Wells were coated with 0.63 μg of goat IgG antirabbit IgG dissolved in 100 μl of coating buffer (15 mM Na2CO3 and 35 mM NaHCO3, pH 9.6) per well of the microtitre plate. The plates were subsequently incubated overnight at 4°C. For blocking the remaining binding sites, 300 μl of 1% bovine serum albumin (BSA) in phosphate buffer was added to all the wells and incubated for 40–50 min at room temperature under constant shaking. The coated plates were then washed twice with 350 μl/well of washing solution (0.05% Tween 20) using an automated microtiter plate washer (Labsystem, Model: EL 50 8MS, USA). Then a two-dimensional titer determination for optimum dilution of each androstenedione–HRP conjugate and androstenedione antiserum was carried out. Antibody dilutions ranging from 1:1,000 to 1:640,000 and androstenedione–HRP dilutions of 1:5,000 to 1:60,000 were tested. The antibody titer of 1:8,000 and the androstenedione–HRP conjugate titer of 1:20,000 were found to be optimum, and OD450 of around 0.85 was achieved by using these titers. Then duplicates of 40 μl of unknown plasma sample or androstenedione standards prepared in charcoal–dextran treated hormone-free plasma ranging from 0.20 to 200 pg/40 μl/well were simultaneously pipetted into respective wells along with 100 μl of androstenedione–HRP conjugate diluted (1:20,000) in assay buffer with the aid of a dilutor dispenser. Then, 100 μl of androstenedione specific antiserum diluted in assay buffer (1:8,000) was added immediately to all wells except blank by a repeat dispenser.
The plates were kept in water bath for 1 h at 37°C and thereafter incubated overnight at 4°C. The plates were then washed four times with washing solution and incubated further in the dark for 40 min after addition of 150 μl of substrate solution per well (substrate buffer: 0.05 M citric acid, 0.11 M Na2HPO4 and 0.05% urea hydrogen peroxide: pH 4.0 adjusted with 5 N HCl; substrate solution: 17 ml substrate buffer plus 340 μl 3,3′,5,5′-tetramethyl benzidene; 12.5 mg/ml dimethyl sulfoxide; Sigma, USA). The reaction was stopped by the addition of 50 μl 4 N H2SO4 and the intensity of colour was measured at 450 nm with a 12-channel microtitre plate reader (Model: ECIL, Microscan, India).
Parallelism between androstenedione standards and endogenous androstenedione in bull plasma
To determine the parallelism between androstenedione standards and endogenous androstenedione, plasma samples from two bulls containing high concentrations of endogenous androstenedione were serially diluted with EIA assay buffer to obtain plasma volumes of 40, 20, 10, 5, 1.25 and 0.63 μl. Parallelism was assessed between these serial dilutions of the bull plasma samples and androstenedione standards (ranging from 0.20 to 200 pg/40 μl/well, prepared in assay buffer) when run in an assay.
Experimental animals and blood sampling
The experiment was conducted in the Artificial Breeding research Complex (ABRC); National Dairy Research Institute, Karnal, Haryana, India. Four adult Karan Fries bulls (3–3.5 yr) and Four Karan Fries bull calves (8–10 months) were selected and maintained in individual bull pens, under stall-fed condition and uniform managemental practices. Five blood samples were collected from all the animals in EDTA coated tubes by jugular vein puncture at 30 minutes interval for a period of 2 h. The samples (5 ml) were immediately cooled in ice and centrifuged at 4°C. The plasma obtained was stored at −20°C until hormone analysis by the procedure as described below. Animal experimentation methods were approved by the Institutional Animal Ethical Committee of National Dairy Research Institute (1705/GO/ac/13/CPCSEA Dt. 3/7/2013).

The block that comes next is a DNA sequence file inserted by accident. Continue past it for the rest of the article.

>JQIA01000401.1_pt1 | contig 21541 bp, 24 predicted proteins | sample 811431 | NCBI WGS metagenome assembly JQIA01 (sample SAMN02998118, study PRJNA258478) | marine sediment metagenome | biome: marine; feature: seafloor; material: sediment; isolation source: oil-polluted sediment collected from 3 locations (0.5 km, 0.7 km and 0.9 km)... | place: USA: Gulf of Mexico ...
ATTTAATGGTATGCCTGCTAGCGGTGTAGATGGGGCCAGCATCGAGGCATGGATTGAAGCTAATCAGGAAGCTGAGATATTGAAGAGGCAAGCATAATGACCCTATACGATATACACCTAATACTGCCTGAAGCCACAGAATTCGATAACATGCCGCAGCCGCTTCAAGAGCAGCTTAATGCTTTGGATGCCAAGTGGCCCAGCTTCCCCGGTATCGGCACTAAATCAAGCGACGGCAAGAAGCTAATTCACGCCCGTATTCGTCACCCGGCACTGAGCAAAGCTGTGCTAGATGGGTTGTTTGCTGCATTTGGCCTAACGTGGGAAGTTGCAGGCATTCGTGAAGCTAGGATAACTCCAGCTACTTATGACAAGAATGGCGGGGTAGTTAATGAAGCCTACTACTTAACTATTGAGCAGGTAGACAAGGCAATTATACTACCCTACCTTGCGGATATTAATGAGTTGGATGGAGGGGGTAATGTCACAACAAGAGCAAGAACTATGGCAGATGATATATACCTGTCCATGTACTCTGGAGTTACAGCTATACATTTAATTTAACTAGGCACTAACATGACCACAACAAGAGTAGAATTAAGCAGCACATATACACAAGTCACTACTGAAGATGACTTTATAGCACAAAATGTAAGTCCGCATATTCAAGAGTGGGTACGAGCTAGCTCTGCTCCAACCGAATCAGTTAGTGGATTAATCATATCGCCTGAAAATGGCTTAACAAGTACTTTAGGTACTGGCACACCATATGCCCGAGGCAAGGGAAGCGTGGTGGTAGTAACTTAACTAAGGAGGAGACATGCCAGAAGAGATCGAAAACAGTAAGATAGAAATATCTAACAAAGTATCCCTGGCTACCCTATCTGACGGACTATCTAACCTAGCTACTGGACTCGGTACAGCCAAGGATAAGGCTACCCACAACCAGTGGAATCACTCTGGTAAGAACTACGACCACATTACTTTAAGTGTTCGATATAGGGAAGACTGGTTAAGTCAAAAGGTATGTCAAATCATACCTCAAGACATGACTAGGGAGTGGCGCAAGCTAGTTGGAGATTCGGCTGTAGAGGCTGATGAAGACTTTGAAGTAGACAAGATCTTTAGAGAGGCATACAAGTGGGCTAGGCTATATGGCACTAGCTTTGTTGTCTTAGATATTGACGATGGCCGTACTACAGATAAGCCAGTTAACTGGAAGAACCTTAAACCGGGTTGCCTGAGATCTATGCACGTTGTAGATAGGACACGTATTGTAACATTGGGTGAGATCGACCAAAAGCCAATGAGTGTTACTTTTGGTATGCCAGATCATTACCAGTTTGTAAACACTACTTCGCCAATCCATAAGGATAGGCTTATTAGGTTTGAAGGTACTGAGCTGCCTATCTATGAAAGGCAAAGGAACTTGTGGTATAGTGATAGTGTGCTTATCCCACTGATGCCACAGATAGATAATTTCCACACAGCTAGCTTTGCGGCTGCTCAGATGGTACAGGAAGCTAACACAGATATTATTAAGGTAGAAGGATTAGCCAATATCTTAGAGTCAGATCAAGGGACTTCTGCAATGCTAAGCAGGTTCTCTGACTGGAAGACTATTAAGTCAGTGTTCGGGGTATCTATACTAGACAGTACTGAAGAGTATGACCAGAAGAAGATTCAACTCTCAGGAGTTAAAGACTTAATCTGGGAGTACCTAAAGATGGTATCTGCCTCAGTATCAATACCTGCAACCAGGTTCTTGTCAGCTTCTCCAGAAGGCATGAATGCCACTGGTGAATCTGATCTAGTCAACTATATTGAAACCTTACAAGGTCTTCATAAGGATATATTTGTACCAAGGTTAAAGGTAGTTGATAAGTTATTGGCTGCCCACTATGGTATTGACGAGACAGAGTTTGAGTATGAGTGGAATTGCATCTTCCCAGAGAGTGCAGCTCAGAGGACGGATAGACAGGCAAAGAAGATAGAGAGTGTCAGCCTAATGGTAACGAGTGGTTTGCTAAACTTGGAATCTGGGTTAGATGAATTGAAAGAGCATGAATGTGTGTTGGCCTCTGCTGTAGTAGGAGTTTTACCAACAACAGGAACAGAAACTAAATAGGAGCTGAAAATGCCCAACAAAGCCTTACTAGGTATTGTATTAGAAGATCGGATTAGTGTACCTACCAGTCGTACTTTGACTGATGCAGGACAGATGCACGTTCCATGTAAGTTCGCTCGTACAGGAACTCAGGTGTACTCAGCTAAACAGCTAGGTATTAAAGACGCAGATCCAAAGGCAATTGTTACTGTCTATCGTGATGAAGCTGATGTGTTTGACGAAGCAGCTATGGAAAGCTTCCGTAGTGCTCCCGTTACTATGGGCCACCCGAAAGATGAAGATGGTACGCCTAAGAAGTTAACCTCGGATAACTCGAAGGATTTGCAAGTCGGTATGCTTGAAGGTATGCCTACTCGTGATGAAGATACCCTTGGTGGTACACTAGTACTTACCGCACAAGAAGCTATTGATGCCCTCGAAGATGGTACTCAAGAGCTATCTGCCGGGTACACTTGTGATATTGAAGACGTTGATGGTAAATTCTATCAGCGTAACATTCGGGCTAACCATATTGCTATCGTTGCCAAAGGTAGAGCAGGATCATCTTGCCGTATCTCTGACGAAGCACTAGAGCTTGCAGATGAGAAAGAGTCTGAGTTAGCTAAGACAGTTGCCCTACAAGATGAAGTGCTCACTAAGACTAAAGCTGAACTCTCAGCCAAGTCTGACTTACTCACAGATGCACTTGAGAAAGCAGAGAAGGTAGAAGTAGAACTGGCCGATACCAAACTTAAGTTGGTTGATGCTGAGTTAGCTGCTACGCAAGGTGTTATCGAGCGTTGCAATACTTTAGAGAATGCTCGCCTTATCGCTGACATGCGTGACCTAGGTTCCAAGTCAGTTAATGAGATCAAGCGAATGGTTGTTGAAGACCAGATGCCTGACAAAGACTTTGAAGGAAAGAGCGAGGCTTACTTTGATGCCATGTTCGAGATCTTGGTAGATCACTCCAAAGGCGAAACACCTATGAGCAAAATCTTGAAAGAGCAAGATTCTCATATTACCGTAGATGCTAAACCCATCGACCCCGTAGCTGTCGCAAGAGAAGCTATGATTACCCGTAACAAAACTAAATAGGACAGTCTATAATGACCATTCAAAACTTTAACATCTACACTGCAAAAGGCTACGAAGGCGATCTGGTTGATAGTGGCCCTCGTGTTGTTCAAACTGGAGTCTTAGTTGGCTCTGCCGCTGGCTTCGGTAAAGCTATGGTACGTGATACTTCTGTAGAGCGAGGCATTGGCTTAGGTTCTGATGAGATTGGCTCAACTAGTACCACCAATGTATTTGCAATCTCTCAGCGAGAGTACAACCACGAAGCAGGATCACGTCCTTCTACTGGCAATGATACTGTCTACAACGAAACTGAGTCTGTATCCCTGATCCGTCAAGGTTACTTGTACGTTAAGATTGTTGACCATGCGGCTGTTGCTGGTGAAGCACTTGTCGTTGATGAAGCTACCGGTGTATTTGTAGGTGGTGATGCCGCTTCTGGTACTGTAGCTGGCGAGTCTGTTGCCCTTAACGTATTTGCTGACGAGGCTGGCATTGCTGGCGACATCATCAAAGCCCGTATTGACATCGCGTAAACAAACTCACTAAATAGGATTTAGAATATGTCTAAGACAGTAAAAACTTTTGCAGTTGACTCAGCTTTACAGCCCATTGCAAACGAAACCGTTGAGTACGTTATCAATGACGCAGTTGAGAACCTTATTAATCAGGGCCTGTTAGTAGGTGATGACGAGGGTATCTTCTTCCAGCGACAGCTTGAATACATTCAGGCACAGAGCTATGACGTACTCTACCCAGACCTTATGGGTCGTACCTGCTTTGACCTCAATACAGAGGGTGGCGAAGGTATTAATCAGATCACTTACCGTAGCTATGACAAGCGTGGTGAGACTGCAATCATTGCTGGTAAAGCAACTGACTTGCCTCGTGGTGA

Recovery of the added androstenedione was determined by measuring androstenedione previously added to hormone free plasma. Results obtained by the developed EIA technique (un-extracted plasma) were compared with the RIA (commercially available kit) method in ether extracted plasma samples.
All data were expressed as means ± SEM. To assess parallelism between androstenedione standards and serially diluted bull plasma samples containing endogenous androstenedione, a non-linear regression test was performed. Pearson’s correlation test was used to analyze the statistical relation between androstenedione concentrations estimated by EIA and RIA procedures. Significance was considered at P < 0.05 level if otherwise not stated.
Results and discussion
Intra-and inter-assay precision
Cross-reactivity of androstenedione antibody
Cross reaction a
Recovery of the added hormone concentrations
Recoveries (mean ± SE) of known amounts androstenedione previously added to androstenedione free plasma (100, 200, 400, 1000 and 2000 pg/ml) were 102.24 ± 2.14, 198.45 ± 4.67, 396.76 ± 5.63, 1006.65 ± 8.27 and 2009.41 ± 11.16 pg/ml, respectively.
Parallelism between androstenedione standards and endogenous androstenedione in bull plasma
Comparison with RIA
In conclusion, we described a specific, sensitive, androstenedione enzyme immunoassay standardized and validated for bovine plasma. The validated androstenedione EIA provides a reliable alternative to RIA. Apart from being non-radioactive in nature, the procedure is safe to perform, cost effective and less time-consuming than the conventional RIA procedures; it can also be adopted in laboratories where financial constraints limit the adoption of RIA.
This is a part of the Ph.D. dissertation work of the first author. We extend our gratitude to the Director, National Dairy Research Institute, Karnal, India for providing financial facilities.